, Volume 40, Issue 1, pp 51–62 | Cite as

Determination of the sedimentary microbial biomass by extractible lipid phosphate

  • D. C. White
  • W. M. Davis
  • J. S. Nickels
  • J. D. King
  • R. J. Bobbie


The measurement of lipid phosphate is proposed as an indicator of microbial biomass in marine and estuarine sediments. This relatively simple assay can be performed on fresh, frozen or frozen-lyophilized sediment samples with chloroform methanol extraction and subsequent phosphate determination. The sedimentary lipid phosphate recovery correlates with the extractible ATP and the rate of DNA synthesis. Pulse-chase experiments show active metabolism of the sedimentary phospholipids. The recovery of added 14C-labeled bacterial lipids from sediments is quantitative. Replicate analyses from a single sediment sample gave a standard deviation of 11%. The lipid extract can be fractionated by relatively simple procedures and the plasmalogen, diacyl phospholipid, phosphonolipid and non-hydrolyzable phospholipid content determined. The relative fatty acid composition can be readily determined by gas-liquid chromatography.

The lipid composition can be used to define the microbial community structure. For example, the absence of polyenoic fatty acids indicates minimal contamination with benthic micro-eukaryotes. Therefore the high content of plasmalogen phospholipids in these sediments suggests that the anaerobic prokaryotic Clostridia are found in the aerobic sedimentary horizon. This would require anaerobic microhabitats in the aerated zones.


Microbial Biomass Aerate Zone Polyenoic Fatty Acid Lipid Phosphate Bacterial Lipid 
These keywords were added by machine and not by the authors. This process is experimental and the keywords may be updated as the learning algorithm improves.


Unable to display preview. Download preview PDF.

Unable to display preview. Download preview PDF.


  1. Aalbers, J.A., Nieber, L.T.: A method for the quantitative determination of phosphonate phosphorous in the presence of organic and inorganic phosphate. Anal. Biochem. 24, 443–447 (1968)PubMedGoogle Scholar
  2. Bartlett, G.L.: Phosphorus assay in column chromatography. J. biol. Chem. 234, 466–468 (1959)PubMedGoogle Scholar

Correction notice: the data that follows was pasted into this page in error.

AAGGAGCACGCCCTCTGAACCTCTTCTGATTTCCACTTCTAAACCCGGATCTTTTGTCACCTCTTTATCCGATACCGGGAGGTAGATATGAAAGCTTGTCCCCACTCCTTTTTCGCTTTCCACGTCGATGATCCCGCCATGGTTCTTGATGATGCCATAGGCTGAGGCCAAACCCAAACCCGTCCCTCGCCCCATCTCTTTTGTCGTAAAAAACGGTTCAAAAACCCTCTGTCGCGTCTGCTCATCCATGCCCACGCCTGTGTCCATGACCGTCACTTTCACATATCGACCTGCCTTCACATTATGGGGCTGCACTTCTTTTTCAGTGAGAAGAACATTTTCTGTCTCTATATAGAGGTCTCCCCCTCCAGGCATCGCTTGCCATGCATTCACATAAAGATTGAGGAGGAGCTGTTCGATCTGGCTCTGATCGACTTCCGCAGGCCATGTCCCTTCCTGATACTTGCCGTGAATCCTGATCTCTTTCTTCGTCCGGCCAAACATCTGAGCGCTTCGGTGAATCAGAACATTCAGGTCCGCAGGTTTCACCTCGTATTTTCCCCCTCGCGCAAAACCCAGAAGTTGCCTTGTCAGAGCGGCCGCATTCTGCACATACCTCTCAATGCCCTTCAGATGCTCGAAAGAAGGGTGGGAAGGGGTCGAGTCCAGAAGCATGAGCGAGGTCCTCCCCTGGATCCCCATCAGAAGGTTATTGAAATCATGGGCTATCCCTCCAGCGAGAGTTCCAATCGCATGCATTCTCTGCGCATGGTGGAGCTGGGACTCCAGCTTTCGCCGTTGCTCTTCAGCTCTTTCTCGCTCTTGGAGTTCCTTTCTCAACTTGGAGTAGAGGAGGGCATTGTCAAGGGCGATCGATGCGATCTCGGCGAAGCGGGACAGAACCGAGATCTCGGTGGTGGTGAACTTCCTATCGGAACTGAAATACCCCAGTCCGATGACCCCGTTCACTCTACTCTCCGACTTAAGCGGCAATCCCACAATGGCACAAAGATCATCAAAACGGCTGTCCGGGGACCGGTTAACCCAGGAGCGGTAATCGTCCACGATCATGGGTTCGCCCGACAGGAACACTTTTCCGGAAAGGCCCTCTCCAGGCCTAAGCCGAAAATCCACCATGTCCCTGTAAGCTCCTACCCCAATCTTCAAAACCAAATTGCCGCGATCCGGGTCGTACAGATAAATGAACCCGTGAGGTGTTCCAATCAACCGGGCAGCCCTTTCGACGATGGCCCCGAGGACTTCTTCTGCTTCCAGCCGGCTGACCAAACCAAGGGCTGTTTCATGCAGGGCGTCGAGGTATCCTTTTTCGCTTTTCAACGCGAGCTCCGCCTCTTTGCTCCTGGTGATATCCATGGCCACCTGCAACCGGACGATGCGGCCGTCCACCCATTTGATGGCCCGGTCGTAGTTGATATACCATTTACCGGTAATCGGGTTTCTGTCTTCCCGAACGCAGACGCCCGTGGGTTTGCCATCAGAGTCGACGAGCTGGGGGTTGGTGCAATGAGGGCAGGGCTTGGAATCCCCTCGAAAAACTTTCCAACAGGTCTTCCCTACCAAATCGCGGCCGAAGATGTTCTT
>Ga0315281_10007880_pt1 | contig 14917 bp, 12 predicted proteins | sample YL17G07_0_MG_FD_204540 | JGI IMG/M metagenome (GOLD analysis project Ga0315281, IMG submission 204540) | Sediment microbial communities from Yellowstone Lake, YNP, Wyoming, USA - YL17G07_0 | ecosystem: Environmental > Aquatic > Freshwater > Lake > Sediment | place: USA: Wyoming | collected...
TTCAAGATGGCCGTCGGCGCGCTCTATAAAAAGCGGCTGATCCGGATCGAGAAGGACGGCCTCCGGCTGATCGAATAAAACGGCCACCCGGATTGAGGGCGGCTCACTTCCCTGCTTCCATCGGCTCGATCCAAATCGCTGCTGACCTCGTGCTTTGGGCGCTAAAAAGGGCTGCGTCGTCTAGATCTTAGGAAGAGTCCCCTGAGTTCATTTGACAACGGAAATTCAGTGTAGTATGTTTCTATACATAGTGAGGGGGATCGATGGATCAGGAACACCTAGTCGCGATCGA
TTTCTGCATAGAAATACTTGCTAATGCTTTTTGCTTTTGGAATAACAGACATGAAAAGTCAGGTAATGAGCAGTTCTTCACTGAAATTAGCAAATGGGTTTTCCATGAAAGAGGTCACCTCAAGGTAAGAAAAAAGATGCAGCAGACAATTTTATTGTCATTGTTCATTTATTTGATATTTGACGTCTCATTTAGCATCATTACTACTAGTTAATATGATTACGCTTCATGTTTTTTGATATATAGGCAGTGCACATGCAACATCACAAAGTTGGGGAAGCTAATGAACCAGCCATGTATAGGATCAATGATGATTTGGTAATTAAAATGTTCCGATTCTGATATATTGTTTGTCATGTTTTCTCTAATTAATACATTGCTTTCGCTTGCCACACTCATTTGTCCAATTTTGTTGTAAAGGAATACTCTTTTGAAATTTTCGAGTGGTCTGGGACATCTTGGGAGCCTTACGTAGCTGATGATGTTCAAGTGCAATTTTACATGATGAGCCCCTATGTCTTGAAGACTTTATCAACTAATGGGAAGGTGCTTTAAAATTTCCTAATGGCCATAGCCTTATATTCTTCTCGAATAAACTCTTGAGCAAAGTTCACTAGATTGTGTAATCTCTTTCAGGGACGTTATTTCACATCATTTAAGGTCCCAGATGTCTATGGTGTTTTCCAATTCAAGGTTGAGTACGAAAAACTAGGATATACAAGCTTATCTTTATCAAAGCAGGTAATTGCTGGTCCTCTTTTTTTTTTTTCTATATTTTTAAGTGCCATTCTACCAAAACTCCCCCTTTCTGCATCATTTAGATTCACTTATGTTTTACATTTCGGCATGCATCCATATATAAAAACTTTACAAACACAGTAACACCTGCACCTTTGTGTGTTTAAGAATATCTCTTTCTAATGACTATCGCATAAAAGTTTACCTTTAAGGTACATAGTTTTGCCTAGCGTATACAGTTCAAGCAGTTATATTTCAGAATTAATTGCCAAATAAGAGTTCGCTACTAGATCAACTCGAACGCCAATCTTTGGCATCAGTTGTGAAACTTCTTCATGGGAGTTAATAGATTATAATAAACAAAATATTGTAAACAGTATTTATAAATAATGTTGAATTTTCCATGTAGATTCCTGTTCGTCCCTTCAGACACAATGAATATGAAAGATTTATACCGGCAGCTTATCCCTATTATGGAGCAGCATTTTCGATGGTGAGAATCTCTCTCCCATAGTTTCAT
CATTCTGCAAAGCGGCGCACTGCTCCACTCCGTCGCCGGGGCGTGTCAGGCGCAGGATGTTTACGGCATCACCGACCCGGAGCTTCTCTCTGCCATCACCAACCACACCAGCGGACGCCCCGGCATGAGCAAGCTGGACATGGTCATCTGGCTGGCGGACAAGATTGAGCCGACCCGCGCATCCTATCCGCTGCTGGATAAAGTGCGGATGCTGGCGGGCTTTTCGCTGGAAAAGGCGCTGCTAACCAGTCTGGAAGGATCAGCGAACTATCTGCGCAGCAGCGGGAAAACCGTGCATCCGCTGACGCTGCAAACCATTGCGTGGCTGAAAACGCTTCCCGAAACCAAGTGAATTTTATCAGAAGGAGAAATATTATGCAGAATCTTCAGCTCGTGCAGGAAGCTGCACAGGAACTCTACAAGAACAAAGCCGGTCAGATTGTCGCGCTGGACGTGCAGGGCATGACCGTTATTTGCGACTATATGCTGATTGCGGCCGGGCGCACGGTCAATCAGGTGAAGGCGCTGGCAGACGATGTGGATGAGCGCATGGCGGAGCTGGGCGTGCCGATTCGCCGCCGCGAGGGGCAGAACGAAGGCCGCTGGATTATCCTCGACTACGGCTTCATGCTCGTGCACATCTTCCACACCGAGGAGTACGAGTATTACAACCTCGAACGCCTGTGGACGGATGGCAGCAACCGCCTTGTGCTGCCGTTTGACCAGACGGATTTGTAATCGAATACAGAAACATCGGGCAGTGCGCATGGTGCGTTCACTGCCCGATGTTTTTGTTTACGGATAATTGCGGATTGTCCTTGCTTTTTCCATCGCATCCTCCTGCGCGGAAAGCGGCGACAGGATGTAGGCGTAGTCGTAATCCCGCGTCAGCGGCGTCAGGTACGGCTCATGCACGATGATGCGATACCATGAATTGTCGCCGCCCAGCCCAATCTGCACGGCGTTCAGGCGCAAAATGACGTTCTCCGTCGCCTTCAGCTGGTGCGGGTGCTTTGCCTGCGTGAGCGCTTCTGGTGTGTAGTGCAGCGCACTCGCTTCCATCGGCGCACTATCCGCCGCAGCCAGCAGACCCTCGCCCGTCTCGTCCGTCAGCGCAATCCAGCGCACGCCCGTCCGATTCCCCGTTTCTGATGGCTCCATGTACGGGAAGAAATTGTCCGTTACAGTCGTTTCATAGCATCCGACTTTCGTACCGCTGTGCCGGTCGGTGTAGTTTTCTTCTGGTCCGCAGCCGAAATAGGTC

3. Bligh, E.G., Dyer, W.J.: A rapid method of total lipid extraction and purification. Can. J. Biochem. Physiol. 37, 911–917 (1959)Google Scholar
  4. Bobbie, R.J., Morrison, S.J., White, D.C.: Effects of substrate biodegradability on the mass and activity of the associated estuarine microbiota. Appl. environ. Microbiol. 35, 179–184 (1978)Google Scholar
  5. Christensen, J.P., Packard, T.T.: Sediment metabolism from the northwest African upwelling system. Deep Sea Res. 24, 331–343 (1977)Google Scholar
  6. Christian, R.R., Hall, J.R.: Experimental trends in sediment microbial heterotrophy: Radioisotopic techniques and analysis. In: Ecology of marine benthos (B.C. Coull, ed.), pp. 67–88. Columbia: University of South Carolina Press 1977Google Scholar
  7. Dale, N.G.: Bacteria in intertidal sediments: Factors related to their distribution. Limnol. Oceanogr. 19, 509–518 (1974)Google Scholar
  8. Daley, R.J., Hobbie, J.E.: Direct counts of aquatic bacteria by a modified epifluorescence technique. Limnol. Oceanogr. 20, 875–882 (1975)Google Scholar
  9. Dittmer, J.C., Wells, M.: Qualitative and quantitative analysis of lipids and lipid components. In: Methods of enzymology, Vol. 14 (J.M. Lowenstein, ed.), pp. 482–530, New York: Academic Press 1969Google Scholar
  10. Erwin, J.A.: Fatty acids in eukaryotic microorganisms. In: Lipids and biomembranes of eukaryotic microorganisms (J.A. Erwin, ed.), pp. 42–143. New York: Academic Press 1973Google Scholar
  11. Fairbairn, D.: Lipid components and metabolism of Acanthocephala and Nematoda. In: Chemical zoology, Vol. III, (M. Florkin, B.T. Scheer, eds.), pp. 361–378. New York-London: Academic Press 1969Google Scholar
  12. Fenchel, T.K., Jorgensen, B.B.: Detritus food chains of aquatic ecosystems: The role of bacteria. Adv. microbial Ecol. Vol. 1, 1–58 1977Google Scholar
  13. Fenchel, T.M., Riedl, R.J.: The sulfide system: A new biotic community underneath the oxidized layer of marine sand bottoms. Marine Biol. 7, 255–268 (1970)Google Scholar
  14. Frerman, F.E., White, D.C.: Membrane lipid changes during formation of a functional electron transport system in Staphylococcus aureus. J. Bacteriol. 94, 1868–1874 (1967)PubMedGoogle Scholar
  15. Goldfine, H., Hagen, P.-O.: Bacterial plasmalogens. In: Ether lipids, chemistry and biology (F. Snyder, eds.), pp. 329–350. New York: Academic Press 1972Google Scholar
  16. Hargrave, B.T.: Aerobic decomposition of sediment and detritus as a function of particle surface area and organic content. Limnol. Oceanogr. 17, 583–596 (1972)Google Scholar